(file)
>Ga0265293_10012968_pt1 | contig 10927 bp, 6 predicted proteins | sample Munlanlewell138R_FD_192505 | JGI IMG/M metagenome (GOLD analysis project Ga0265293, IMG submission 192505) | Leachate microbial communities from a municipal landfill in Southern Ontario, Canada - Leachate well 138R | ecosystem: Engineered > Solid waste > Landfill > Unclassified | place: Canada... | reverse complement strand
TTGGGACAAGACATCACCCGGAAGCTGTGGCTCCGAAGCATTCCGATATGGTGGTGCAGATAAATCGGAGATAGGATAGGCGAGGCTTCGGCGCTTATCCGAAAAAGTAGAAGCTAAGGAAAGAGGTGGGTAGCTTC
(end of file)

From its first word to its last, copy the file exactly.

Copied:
>Ga0265293_10012968_pt1 | contig 10927 bp, 6 predicted proteins | sample Munlanlewell138R_FD_192505 | JGI IMG/M metagenome (GOLD analysis project Ga0265293, IMG submission 192505) | Leachate microbial communities from a municipal landfill in Southern Ontario, Canada - Leachate well 138R | ecosystem: Engineered > Solid waste > Landfill > Unclassified | place: Canada... | reverse complement strand
TTGGGACAAGACATCACCCGGAAGCTGTGGCTCCGAAGCATTCCGATATGGTGGTGCAGATAAATCGGAGATAGGATAGGCGAGGCTTCGGCGCTTATCCGAAAAAGTAGAAGCTAAGGAAAGAGGTGGGTAGCTTC